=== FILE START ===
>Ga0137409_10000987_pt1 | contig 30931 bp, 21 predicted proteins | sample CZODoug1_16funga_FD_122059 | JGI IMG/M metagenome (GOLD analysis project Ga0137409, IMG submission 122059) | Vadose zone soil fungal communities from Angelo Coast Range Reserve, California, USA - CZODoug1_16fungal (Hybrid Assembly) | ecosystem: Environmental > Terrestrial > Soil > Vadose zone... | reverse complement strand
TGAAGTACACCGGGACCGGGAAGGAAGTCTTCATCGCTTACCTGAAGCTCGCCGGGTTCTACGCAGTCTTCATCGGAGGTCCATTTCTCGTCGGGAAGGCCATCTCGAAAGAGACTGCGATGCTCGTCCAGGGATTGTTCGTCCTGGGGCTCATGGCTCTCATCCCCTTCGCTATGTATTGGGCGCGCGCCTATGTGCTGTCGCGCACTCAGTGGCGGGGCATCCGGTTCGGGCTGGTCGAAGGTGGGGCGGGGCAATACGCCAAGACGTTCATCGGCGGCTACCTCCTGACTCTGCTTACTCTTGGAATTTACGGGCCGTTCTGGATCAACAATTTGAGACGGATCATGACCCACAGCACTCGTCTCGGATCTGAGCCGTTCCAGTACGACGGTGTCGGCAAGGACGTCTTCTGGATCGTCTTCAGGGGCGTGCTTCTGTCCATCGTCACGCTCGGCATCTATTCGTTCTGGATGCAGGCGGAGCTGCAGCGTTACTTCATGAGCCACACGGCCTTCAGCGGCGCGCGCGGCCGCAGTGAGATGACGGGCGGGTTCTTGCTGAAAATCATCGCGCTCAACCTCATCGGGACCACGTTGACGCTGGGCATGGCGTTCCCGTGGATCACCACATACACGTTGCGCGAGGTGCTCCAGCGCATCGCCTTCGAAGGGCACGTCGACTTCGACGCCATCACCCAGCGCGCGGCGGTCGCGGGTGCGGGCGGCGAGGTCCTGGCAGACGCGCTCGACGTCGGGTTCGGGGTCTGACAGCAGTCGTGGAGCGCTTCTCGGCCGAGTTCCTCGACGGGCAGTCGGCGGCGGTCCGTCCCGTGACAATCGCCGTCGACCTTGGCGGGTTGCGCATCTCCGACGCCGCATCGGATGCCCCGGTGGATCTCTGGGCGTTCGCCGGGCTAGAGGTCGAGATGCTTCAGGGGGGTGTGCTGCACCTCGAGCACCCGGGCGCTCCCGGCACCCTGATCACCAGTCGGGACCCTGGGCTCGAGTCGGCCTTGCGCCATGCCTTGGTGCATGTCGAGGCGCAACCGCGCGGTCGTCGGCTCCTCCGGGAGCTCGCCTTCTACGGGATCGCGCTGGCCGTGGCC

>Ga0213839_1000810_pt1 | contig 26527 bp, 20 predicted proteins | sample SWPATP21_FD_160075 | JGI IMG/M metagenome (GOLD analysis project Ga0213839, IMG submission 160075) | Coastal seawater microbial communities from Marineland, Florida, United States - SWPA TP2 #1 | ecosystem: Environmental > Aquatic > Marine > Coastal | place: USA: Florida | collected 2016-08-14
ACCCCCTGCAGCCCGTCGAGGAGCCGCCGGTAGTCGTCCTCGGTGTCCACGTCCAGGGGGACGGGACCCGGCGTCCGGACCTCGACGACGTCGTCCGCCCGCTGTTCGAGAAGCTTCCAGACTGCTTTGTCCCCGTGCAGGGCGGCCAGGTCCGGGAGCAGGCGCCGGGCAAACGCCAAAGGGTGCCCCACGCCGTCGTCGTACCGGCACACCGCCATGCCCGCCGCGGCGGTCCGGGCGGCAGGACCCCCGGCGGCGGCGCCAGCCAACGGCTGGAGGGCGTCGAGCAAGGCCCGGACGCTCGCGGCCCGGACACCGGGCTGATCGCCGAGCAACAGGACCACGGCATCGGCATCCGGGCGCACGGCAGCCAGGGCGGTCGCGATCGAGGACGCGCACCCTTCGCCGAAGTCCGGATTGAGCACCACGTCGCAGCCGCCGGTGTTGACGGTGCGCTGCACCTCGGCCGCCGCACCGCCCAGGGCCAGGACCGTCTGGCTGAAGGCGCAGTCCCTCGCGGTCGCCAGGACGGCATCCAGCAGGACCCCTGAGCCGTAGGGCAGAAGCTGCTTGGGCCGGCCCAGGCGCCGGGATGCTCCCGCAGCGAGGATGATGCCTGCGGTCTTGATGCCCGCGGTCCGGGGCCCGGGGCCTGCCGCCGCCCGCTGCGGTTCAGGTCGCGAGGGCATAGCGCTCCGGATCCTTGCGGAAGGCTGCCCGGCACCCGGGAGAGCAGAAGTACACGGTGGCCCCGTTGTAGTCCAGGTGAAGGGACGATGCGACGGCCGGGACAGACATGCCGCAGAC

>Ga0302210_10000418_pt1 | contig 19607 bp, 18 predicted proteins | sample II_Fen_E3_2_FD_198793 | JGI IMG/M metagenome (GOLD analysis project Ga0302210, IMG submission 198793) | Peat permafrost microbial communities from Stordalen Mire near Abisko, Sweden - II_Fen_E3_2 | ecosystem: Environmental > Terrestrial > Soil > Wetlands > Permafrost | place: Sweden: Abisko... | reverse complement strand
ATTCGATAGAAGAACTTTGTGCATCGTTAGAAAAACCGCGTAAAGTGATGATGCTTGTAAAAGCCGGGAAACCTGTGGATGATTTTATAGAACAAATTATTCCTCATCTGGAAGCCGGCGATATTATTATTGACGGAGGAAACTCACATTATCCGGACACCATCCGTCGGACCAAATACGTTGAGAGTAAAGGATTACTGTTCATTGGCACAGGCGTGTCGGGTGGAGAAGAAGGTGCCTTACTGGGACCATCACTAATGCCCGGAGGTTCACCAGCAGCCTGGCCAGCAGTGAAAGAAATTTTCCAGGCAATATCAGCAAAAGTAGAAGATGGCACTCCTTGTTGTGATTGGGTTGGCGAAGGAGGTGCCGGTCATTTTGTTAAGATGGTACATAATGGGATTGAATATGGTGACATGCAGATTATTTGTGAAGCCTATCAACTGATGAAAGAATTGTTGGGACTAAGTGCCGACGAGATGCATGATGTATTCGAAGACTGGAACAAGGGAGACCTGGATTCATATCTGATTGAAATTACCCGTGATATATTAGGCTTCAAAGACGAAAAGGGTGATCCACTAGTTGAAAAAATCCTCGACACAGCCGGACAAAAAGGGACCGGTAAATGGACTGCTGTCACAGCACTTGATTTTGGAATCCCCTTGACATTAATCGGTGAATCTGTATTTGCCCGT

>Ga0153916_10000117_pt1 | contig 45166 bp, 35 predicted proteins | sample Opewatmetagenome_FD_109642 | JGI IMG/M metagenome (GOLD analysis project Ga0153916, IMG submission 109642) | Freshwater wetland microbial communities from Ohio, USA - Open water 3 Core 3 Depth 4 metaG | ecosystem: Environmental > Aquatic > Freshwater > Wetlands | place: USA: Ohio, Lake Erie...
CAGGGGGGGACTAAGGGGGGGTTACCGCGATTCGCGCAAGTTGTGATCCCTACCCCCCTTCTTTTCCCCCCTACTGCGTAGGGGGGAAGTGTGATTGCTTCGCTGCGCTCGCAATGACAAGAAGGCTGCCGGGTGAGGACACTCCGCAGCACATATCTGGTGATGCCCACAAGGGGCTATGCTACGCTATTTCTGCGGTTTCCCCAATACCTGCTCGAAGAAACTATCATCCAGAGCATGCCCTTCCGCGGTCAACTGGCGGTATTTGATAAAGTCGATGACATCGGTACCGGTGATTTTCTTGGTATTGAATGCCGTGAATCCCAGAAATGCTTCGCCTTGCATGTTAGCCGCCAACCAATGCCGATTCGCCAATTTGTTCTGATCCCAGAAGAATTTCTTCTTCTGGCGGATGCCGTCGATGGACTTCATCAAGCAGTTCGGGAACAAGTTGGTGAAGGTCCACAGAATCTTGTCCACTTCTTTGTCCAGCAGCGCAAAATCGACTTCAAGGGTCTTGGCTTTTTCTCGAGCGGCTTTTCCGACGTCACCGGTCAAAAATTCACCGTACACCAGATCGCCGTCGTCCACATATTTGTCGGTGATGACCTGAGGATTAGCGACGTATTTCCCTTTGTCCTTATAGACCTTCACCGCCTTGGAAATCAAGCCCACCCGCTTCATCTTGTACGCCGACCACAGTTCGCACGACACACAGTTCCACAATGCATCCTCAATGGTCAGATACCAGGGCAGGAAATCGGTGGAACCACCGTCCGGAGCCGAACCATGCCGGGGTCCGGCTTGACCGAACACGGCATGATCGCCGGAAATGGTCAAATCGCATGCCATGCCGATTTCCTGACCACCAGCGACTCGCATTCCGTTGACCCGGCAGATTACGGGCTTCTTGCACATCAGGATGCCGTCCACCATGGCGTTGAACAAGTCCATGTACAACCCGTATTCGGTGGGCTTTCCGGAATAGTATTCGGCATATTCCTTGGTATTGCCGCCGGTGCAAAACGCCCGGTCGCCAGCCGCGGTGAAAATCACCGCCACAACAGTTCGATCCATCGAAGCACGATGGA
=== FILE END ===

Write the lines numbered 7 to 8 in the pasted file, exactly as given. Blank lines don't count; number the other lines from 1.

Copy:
>Ga0153916_10000117_pt1 | contig 45166 bp, 35 predicted proteins | sample Opewatmetagenome_FD_109642 | JGI IMG/M metagenome (GOLD analysis project Ga0153916, IMG submission 109642) | Freshwater wetland microbial communities from Ohio, USA - Open water 3 Core 3 Depth 4 metaG | ecosystem: Environmental > Aquatic > Freshwater > Wetlands | place: USA: Ohio, Lake Erie...
CAGGGGGGGACTAAGGGGGGGTTACCGCGATTCGCGCAAGTTGTGATCCCTACCCCCCTTCTTTTCCCCCCTACTGCGTAGGGGGGAAGTGTGATTGCTTCGCTGCGCTCGCAATGACAAGAAGGCTGCCGGGTGAGGACACTCCGCAGCACATATCTGGTGATGCCCACAAGGGGCTATGCTACGCTATTTCTGCGGTTTCCCCAATACCTGCTCGAAGAAACTATCATCCAGAGCATGCCCTTCCGCGGTCAACTGGCGGTATTTGATAAAGTCGATGACATCGGTACCGGTGATTTTCTTGGTATTGAATGCCGTGAATCCCAGAAATGCTTCGCCTTGCATGTTAGCCGCCAACCAATGCCGATTCGCCAATTTGTTCTGATCCCAGAAGAATTTCTTCTTCTGGCGGATGCCGTCGATGGACTTCATCAAGCAGTTCGGGAACAAGTTGGTGAAGGTCCACAGAATCTTGTCCACTTCTTTGTCCAGCAGCGCAAAATCGACTTCAAGGGTCTTGGCTTTTTCTCGAGCGGCTTTTCCGACGTCACCGGTCAAAAATTCACCGTACACCAGATCGCCGTCGTCCACATATTTGTCGGTGATGACCTGAGGATTAGCGACGTATTTCCCTTTGTCCTTATAGACCTTCACCGCCTTGGAAATCAAGCCCACCCGCTTCATCTTGTACGCCGACCACAGTTCGCACGACACACAGTTCCACAATGCATCCTCAATGGTCAGATACCAGGGCAGGAAATCGGTGGAACCACCGTCCGGAGCCGAACCATGCCGGGGTCCGGCTTGACCGAACACGGCATGATCGCCGGAAATGGTCAAATCGCATGCCATGCCGATTTCCTGACCACCAGCGACTCGCATTCCGTTGACCCGGCAGATTACGGGCTTCTTGCACATCAGGATGCCGTCCACCATGGCGTTGAACAAGTCCATGTACAACCCGTATTCGGTGGGCTTTCCGGAATAGTATTCGGCATATTCCTTGGTATTGCCGCCGGTGCAAAACGCCCGGTCGCCAGCCGCGGTGAAAATCACCGCCACAACAGTTCGATCCATCGAAGCACGATGGA